The Bank Tax

| Thu Jan. 14, 2010 12:39 PM EST

The New York Times reports today:

President Obama plans to call on Thursday for taxing about 50 big banks and major financial institutions for at least the next decade to recoup all taxpayer losses from the bailout of Wall Street.

The tax on banks, insurance companies and brokerages with more than $50 billion in assets would start after June 30 and seek to collect $90 billion over 10 years, according to a senior administration official who briefed reporters late Wednesday.

Ouch! That's hitting 'em where they hurt. Why, that comes to....$9 billion per year.  So Morgan Stanley and Goldman Sachs and Citigroup can probably be expected to fork over, oh, maybe $500 million each. I wonder if their accountants will even notice it?

Our Grim Future

| Wed Jan. 13, 2010 6:52 PM EST

The Center on Budget and Policy Priorities — which desperately needs a more user-friendly name, by the way — says that our long-term federal deficits are unsustainable. In order to get them to sustainable levels we need a combination of tax increases and spending cuts equal to about 4.9% of GDP. Here's a start:

If policymakers were to allow all of the 2001 and 2003 tax cuts to expire as scheduled at the end of 2010 — or fully offset the cost of extending those tax cuts they choose to extend — this alone would shrink the fiscal gap by almost two-fifths, from 4.9 percent of GDP to 3.0 percent.

Sounds good. Except that this would take us back to the fiscal hellscape of the late Clinton era, and who wants that?

The CBPP report is pretty discouraging, but the really discouraging thing about it is this: "Policymakers should also expect to return to long-term deficit reduction multiple times over coming decades; the problem is far too large to address in a single legislative package." Strictly speaking, this is true: you wouldn't want to literally do this in a single piece of legislation. But if we were even close to having a sane political class in this country, it wouldn't be that hard to hit this target: (1) Let the Bush tax cuts expire. Nobody was overtaxed in the 90s. (2) Do a conventional fix for Social Security. This would be good for another 1% or so. (3) Get serious about reining in Medicare costs. Squeezing another 1% via Medicare changes wouldn't be that difficult if both parties were willing to treat it as a real problem instead of a chance for demagoguery. (4) Add in a modest assortment of spending cuts (smaller military, unprivatized student loan, reduced ag subsidies) and revenue increases (estate taxes, carbon taxes, financial transaction taxes) and you'd get the rest of the way there. If you don't like these suggestions, feel free to sub in your own ideas here.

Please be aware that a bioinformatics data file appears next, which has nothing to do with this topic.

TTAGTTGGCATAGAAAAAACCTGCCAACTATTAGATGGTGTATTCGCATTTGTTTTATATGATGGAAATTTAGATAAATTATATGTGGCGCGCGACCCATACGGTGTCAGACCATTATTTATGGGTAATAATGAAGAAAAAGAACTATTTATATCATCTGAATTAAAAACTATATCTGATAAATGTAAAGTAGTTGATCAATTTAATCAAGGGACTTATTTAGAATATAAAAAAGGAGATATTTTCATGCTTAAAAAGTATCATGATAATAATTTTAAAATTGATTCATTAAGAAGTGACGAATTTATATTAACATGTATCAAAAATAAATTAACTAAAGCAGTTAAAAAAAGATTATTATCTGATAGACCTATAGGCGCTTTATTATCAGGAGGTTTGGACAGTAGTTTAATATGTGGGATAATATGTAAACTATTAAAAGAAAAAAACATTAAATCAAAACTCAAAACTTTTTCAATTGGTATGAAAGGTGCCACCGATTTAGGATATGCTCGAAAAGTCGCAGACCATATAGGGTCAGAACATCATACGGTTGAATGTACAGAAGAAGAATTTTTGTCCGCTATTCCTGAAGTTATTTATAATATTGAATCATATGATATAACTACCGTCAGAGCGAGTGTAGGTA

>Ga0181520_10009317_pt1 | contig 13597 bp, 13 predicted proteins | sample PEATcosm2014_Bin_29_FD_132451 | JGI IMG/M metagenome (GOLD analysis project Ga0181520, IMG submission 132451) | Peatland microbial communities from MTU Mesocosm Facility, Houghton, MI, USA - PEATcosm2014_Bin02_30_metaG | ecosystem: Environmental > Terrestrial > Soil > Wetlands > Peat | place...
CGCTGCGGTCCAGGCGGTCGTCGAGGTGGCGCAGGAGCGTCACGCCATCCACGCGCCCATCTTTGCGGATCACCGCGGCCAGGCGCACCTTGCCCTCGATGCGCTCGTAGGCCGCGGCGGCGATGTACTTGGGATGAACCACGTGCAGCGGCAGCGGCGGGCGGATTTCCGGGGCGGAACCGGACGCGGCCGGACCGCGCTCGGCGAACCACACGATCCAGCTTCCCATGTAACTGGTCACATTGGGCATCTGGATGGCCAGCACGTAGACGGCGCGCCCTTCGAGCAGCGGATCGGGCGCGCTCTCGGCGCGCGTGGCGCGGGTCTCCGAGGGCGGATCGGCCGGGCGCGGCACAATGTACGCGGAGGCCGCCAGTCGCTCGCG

For a country as big and rich as the United States, this stuff isn't even very painful. We could do it in a single legislative session and 99% of the country would barely notice the effects. And yet it's the next best thing to impossible. It doesn't speak well for our future.

Quotes of the Day: Senate Edition

| Wed Jan. 13, 2010 4:20 PM EST

From Harold Ford, who recently moved from Tennessee to New York and is running for the Senate:

Q. Have you been to Staten Island?

A. I landed there in the helicopter, so I can say yes.

And from Harry Reid, on whether it was a good idea to negotiate over healthcare reform with Olympia Snowe:

As I look back it was a waste of time dealing with her, because she had no intention of ever working anything out.

For the record, I once stepped off the Staten Island Ferry and walked around for a few minutes before taking the next ferry back, and a couple of years ago I spent several hours crossing Interstate 278 in a massive traffic jam on my way to JFK. So I've been to Staten Island too. And I don't think Olympia Snowe was ever very serious about healthcare reform either — at least, not based on the lame excuse she gave for not supporting the final Senate bill even after it was redrafted to her liking.